A certain amount of bromate may be formed in spite of the treatment according to the invention. This amount is below the detection limit and is probably not dangerous to health. For a further reduction of the formation of bromates, it is as well possible to reduce the pH value of the amount of water treated by introducing more CO2 as it is possible to remove the bromate formed by filtration in appropriate downstream procedures. Hereby activated carbons, especially grained or powdered activated carbons, and grained and fused alumina oxides with a grain structure of 0.05 to 5 mm, preferably 0.1 to 0.5 mm, have shown advantages. Thereby it is possible to remove formed bromate by filtration with a suitable activated carbon, whereby the bromates are adsorbed onto the surfaces of the activated carbon. However, a filtration with activated carbon has the disadvantage that the ozone is removed, too--it is reduced to oxygen.
In this respect, a filtration with alumina oxide has shown to be favorable. This filtration retains formed bromate as well by adsorbing it onto the surfaces, but the ozone is mainly kept in the water. Further on by activated carbon and alumina-oxide filters, the so-called organic precursors are adsorptively retained, which are formed during the ozone treatment, i.e., partially oxidized humic matters. Precursors like that would be troublesome when chlorinating later on.
Due to the simultaneous introduction of CO2 and O3 during the treatment of water, the decrease in CO2 during introduction of ozone-enriched water is balanced. Thereby the pH value of the amount of water treated is kept generally constant. If there were no introduction of CO2, the pH value during ozonation would slowly rise due to the stripping of CO2 out of the amount of water treated; this would reinstate the formation of bromate. It is decisive for the procedure of the invention that C2, too, is always introduced with the introduction of O3 to keep the pH value below the given threshold value of 6.5, preferably even below a threshold of 6.
Use of alumina-oxide filters offers the advantage that fluorides, arsenates, arsenites and phosphates are removed out of the water by adsorption. This result of filtration with alumina-oxide filters is known.
It is an advantage of the inventive process that, in addition to a suppression of the formation of bromates out of bromides dissolved in the water, the formation of iodate out of dissolved iodide in the water is suppressed in the same way. Iodide is an essential trace element and is vital for the human and animal body. Iodate in contrast to bromate is less toxic and thus less dangerous. The inventive process allows to have practically no formation of iodate (detection limit of 0.025 mg/L), but iodide is maintained, which has the mentioned positive influence.
Decisive for performing the inventive process is a selection of the filter operating on an adsorption effect. Whereas some activated carbons rather effectively retain formed bromate, this is not the case for other activated carbons. Powdered activated carbons have shown to be very efficient. Positive results have been obtained with grainy activated carbons, especially with activated carbons having a mean grain diameter in the vicinity of 1 mm, e.g. , 1.0 mm or 1.6 mm mean grain diameter. It has shown to be an advantage that the total surface according to BET of the activated carbon is above 1000 m2 /g. Good results have been obtained with filters made of activated carbons produced from mineral coal. Even if iodate was formed in a small amount, it could be removed by filtration.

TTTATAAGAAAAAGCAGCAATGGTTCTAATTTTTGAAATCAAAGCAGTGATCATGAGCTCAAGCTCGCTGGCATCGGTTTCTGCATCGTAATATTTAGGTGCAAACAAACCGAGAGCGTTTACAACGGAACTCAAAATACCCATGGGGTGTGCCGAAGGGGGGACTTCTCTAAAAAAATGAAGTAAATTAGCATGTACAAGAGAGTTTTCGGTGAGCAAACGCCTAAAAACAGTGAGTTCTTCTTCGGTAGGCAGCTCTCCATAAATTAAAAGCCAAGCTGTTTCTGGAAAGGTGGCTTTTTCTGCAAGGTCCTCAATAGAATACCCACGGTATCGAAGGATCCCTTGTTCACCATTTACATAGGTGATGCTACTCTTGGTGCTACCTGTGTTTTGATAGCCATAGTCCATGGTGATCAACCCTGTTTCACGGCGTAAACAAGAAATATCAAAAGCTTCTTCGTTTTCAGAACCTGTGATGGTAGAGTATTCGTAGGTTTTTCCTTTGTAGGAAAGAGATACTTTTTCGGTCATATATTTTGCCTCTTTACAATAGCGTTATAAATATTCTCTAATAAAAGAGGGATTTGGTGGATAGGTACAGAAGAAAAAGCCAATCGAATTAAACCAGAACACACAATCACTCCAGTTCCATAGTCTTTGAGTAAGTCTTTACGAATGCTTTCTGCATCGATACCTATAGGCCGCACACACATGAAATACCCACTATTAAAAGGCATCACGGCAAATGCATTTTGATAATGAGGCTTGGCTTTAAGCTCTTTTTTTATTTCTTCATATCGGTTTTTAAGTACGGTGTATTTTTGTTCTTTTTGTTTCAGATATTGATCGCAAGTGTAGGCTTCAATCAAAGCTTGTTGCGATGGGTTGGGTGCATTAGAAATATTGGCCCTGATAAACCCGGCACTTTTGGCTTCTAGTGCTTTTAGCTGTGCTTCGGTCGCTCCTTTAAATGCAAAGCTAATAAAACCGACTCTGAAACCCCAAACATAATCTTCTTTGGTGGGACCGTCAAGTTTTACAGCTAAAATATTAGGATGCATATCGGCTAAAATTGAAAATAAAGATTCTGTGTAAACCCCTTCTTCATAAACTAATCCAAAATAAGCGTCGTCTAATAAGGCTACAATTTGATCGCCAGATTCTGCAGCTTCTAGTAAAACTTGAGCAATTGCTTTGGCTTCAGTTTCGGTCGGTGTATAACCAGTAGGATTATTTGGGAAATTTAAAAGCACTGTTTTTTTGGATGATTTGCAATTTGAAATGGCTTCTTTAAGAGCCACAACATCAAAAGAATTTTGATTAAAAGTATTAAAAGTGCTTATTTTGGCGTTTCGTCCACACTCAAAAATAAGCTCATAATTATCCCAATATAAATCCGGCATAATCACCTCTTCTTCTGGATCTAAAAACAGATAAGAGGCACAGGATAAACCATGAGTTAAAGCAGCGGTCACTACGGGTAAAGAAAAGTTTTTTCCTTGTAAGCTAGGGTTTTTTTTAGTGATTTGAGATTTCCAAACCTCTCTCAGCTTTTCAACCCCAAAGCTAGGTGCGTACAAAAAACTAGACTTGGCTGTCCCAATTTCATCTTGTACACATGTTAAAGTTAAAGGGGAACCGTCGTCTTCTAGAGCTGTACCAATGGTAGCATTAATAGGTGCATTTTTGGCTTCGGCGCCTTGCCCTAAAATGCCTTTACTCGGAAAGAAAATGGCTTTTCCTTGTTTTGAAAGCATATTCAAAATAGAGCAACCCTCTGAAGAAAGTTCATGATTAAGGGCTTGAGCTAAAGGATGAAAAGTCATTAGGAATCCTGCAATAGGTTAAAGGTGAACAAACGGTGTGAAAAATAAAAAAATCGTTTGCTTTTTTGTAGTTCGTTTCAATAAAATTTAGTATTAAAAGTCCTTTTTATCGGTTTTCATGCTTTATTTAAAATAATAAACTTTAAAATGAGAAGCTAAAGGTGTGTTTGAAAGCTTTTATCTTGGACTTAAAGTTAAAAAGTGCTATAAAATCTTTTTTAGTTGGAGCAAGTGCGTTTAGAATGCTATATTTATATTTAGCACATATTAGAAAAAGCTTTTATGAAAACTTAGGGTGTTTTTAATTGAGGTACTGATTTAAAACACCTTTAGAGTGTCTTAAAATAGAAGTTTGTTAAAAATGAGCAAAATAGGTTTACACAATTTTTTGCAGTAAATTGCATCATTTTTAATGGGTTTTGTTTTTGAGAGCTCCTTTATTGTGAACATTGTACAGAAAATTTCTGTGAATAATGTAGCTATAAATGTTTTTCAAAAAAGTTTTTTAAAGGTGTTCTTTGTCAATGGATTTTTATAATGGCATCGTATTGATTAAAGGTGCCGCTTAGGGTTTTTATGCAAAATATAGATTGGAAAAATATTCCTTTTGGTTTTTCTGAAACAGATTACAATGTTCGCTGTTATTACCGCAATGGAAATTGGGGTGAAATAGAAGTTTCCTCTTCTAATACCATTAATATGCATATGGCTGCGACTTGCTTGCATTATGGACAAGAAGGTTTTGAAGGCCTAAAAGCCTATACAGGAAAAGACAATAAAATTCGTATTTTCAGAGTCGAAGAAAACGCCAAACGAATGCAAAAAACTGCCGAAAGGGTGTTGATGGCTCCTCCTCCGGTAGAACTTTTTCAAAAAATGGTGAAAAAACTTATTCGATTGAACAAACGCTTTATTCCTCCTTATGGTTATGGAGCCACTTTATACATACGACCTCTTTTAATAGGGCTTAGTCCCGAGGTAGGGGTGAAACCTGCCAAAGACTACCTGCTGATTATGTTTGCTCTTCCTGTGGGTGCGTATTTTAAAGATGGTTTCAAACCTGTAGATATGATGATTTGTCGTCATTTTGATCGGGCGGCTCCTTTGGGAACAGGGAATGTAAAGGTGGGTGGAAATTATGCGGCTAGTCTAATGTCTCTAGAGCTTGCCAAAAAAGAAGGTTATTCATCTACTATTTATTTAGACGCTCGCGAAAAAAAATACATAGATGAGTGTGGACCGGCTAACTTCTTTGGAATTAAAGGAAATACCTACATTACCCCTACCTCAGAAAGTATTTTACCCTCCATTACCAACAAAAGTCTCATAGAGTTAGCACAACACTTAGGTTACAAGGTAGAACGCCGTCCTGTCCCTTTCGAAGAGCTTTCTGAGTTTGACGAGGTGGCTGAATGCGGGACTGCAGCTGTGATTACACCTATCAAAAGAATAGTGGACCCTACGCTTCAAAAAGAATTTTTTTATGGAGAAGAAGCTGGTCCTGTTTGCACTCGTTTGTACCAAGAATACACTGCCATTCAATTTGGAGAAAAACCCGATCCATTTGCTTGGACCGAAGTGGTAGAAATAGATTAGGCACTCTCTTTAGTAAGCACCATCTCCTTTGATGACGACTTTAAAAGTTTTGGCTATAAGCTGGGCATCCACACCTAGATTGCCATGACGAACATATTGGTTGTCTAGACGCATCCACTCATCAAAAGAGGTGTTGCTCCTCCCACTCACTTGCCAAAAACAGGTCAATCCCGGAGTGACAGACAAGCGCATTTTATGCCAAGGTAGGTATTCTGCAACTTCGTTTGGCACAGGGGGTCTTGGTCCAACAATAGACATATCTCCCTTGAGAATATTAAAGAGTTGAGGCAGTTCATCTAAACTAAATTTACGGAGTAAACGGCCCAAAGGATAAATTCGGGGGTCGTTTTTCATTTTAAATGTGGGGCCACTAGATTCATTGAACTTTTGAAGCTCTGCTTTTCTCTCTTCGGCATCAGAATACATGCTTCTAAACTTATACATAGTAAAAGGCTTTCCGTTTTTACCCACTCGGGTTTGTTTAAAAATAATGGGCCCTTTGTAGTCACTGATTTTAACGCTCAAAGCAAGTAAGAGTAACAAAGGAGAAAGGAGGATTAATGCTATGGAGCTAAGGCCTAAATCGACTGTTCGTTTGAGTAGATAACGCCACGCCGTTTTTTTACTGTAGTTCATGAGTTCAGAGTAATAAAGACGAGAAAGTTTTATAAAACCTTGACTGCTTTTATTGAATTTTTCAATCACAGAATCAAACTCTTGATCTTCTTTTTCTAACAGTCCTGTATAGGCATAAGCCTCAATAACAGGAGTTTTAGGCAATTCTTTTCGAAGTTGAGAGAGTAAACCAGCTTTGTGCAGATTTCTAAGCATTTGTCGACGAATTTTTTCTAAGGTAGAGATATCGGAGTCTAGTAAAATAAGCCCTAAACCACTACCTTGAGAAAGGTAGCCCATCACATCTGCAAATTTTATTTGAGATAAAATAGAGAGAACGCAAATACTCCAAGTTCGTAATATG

A filtration with activated carbon is basically not necessary if during ozonation the pH value of the amount of water treated remains below 6.5. A filtration to stay on the safe side, however, with activated carbon or alumina oxide is recommended.
Principally the treatment can be performed with a batch of water or in a continuous procedure. When treating in a continuous process, an efficient duration of the retention time should be obeyed. There are no differences to usual oxidation of water, and so far the known ways of treatment may be used.
When treating drinking water, the treated water should not be set to an acidic level, i.e., a pH below 7. With mineral and table waters, pH values in the acidic range are common through and through, however. An acidic setting of drinking water could give rise to a corrosion of the tubing and further problems. To avoid that acidically set drinking water reaches the water distribution net when conditioning drinking water according to the inventive procedure, it is proposed to remove the introduced CO2 after the ozonation out of the treated water. This may, e.g., be done by stripping out the CO2 with purified air or with a usual deacidification procedure according to the state of the art.